About the iron chlorosisit is a physiological disease due to a chlorophyll deficiency identifiable by marked discoloration of adult leaves, young leaves usually remaining green. In addition, the growth of the camellia is slowed down or even stopped and the shrub does not flower.
A iron deficiency is the cause since it alters the production of chlorophyll. There are two solutions to this problem. The first is to water the camellia twice a year with water to which a spoonful of make chelate well dissolved. The second solution, much softer, is the amendment with a seaweed fertilizer once a quarter, and during the winter, place a shovelful of earth at the foot of the camellia in which 5 to 6 g of sulfur powder have been mixed.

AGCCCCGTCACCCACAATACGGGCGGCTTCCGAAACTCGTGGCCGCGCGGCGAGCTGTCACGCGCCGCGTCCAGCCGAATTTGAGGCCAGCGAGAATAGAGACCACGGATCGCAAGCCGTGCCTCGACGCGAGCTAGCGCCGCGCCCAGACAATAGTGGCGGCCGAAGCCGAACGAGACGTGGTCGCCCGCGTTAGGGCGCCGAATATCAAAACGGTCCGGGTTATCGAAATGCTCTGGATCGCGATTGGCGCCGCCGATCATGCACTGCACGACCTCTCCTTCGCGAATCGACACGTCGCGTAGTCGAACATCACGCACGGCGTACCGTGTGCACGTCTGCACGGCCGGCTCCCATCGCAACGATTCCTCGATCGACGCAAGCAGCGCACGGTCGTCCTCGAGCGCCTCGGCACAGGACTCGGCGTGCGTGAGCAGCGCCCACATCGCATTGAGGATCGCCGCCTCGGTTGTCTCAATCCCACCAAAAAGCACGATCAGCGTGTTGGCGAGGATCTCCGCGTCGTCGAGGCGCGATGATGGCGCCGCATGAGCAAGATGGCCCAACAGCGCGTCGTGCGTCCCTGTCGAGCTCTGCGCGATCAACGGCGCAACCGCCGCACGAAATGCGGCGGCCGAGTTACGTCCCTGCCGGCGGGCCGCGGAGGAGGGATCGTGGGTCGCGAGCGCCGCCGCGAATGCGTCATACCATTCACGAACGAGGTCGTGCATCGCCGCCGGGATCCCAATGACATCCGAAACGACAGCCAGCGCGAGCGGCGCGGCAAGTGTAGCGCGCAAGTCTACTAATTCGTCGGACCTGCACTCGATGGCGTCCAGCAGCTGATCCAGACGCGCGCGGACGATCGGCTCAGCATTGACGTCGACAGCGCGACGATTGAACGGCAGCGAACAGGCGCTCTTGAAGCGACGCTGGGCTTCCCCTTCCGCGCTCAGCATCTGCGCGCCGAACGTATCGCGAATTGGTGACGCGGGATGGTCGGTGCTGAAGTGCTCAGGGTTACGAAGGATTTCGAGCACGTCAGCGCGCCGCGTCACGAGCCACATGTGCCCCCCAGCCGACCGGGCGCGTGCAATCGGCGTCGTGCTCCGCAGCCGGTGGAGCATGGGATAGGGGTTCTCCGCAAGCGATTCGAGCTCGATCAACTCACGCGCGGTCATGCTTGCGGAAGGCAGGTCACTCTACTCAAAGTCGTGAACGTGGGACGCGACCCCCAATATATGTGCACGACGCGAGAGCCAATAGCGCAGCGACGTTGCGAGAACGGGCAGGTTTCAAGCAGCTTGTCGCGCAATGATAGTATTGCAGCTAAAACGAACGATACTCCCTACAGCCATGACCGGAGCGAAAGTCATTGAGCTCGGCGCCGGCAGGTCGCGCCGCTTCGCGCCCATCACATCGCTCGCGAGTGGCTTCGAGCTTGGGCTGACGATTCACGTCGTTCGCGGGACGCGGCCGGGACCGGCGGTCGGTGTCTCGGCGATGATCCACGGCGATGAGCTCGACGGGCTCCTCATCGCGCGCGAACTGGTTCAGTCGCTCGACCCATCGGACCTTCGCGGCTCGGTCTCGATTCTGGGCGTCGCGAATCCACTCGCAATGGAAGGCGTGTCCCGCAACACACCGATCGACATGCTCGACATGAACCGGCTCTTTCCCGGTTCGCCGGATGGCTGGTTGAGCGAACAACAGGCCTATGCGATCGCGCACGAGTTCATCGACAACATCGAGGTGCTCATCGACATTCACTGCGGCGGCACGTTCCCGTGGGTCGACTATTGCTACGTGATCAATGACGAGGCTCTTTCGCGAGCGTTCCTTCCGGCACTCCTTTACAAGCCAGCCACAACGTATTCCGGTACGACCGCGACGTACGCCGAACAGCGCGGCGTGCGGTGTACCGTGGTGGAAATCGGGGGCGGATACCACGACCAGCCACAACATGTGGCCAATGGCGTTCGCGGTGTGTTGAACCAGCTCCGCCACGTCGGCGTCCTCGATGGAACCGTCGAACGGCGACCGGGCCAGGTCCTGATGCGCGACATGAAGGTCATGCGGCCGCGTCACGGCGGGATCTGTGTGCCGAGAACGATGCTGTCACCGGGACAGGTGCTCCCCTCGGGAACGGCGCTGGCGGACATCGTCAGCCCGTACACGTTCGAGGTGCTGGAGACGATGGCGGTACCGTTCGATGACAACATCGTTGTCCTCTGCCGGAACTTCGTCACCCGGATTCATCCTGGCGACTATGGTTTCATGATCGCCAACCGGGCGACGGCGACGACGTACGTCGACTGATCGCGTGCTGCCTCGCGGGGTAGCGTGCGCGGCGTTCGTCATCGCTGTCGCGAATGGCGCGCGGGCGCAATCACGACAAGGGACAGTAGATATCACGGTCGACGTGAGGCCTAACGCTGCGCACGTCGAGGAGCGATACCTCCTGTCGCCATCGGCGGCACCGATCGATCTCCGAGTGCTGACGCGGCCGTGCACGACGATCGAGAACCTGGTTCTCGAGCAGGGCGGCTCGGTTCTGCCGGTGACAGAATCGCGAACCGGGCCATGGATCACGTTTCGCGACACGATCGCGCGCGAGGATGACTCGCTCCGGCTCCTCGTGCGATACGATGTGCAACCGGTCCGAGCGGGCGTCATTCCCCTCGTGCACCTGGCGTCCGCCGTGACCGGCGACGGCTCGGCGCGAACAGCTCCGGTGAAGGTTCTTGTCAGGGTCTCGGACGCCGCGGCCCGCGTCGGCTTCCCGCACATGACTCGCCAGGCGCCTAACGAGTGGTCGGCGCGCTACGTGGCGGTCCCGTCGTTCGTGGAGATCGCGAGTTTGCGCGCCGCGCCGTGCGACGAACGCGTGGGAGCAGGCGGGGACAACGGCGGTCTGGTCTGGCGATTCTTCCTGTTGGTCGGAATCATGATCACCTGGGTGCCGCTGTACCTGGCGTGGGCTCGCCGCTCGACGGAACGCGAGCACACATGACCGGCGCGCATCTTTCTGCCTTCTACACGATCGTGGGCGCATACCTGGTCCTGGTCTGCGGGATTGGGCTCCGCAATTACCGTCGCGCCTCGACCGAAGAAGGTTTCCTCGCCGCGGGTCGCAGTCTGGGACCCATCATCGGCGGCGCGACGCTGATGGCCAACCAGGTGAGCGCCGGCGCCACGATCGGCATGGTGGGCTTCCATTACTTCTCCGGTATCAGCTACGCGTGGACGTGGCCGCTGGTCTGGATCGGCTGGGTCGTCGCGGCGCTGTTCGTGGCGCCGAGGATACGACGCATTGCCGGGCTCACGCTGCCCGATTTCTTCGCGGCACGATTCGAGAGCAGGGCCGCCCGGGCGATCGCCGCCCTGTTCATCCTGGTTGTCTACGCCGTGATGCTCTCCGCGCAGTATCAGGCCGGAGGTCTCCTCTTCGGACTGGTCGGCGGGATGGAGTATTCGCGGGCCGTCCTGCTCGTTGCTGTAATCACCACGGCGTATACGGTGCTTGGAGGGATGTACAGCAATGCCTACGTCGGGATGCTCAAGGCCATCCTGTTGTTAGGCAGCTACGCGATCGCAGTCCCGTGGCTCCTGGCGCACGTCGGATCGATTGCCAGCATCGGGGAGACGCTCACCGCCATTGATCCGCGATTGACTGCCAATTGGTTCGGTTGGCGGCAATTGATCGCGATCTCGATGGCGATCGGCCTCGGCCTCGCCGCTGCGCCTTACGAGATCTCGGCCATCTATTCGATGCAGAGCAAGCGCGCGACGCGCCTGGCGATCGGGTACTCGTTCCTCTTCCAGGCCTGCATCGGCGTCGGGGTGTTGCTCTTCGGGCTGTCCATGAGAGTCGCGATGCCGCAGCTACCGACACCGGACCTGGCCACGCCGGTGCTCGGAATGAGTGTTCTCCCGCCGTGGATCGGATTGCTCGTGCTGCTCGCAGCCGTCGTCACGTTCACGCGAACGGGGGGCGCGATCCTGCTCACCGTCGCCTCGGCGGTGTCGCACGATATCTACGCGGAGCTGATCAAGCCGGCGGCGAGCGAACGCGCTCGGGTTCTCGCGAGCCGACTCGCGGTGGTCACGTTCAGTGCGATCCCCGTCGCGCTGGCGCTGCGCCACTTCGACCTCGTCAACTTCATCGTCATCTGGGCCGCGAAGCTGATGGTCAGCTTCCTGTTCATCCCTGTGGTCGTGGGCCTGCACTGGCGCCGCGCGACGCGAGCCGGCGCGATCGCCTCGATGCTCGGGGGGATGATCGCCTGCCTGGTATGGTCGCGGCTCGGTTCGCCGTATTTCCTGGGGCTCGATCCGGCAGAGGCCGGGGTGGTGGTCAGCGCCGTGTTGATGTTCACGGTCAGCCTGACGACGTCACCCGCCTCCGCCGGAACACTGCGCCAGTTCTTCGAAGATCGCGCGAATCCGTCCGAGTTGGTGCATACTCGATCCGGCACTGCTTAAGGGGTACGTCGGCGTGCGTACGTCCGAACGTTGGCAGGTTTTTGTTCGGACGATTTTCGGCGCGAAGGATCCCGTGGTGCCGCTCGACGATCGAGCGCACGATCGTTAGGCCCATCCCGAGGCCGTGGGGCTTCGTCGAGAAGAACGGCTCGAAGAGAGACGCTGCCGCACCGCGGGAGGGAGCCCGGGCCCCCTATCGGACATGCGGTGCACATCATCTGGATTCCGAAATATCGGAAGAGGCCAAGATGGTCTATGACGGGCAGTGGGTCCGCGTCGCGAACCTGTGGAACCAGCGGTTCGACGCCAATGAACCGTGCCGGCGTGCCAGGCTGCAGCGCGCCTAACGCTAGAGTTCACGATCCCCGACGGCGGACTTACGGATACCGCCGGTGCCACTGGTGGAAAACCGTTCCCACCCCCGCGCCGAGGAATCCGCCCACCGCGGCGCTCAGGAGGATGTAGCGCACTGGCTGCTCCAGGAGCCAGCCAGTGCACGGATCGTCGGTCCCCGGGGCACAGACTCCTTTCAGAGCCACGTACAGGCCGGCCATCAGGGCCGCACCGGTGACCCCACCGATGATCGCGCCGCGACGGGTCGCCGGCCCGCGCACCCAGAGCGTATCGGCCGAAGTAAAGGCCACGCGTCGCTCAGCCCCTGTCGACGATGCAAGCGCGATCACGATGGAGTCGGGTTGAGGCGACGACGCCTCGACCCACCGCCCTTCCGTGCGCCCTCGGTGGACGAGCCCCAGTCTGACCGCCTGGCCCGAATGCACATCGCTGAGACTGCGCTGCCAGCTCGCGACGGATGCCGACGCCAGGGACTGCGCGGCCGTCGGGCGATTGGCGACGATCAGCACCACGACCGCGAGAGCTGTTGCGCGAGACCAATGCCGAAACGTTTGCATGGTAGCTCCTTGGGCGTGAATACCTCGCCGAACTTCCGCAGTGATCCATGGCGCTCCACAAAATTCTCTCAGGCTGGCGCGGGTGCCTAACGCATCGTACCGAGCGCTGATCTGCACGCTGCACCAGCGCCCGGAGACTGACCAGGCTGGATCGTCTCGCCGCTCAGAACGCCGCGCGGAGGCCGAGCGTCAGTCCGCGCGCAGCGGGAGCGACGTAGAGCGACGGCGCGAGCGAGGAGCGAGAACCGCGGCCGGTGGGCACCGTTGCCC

Flowering of the camellia
The camellia blooms, depending on the species, from December to the end of March or from March to May. Depending on the variety, the flowers look like carnations, others like roses and still others like peony flowers. Scented or not, they can be single, semi-double or double, more or less large since their diameter is between 6 and 18 cm. As for the colors, they are also varied (red, white, pink, variegated).
For the camellia to retain its beauty, it is recommended to cut faded flowers As time goes by, which let’s face it, becomes a little more complicated in adult subjects who can reach more than 4 meters in height… Anyway, lovers of camellias can afford a rich collection since there are exists more than 250 species as well as tens of thousands of cultivars and hybrids. They would be very wrong to deprive themselves of it.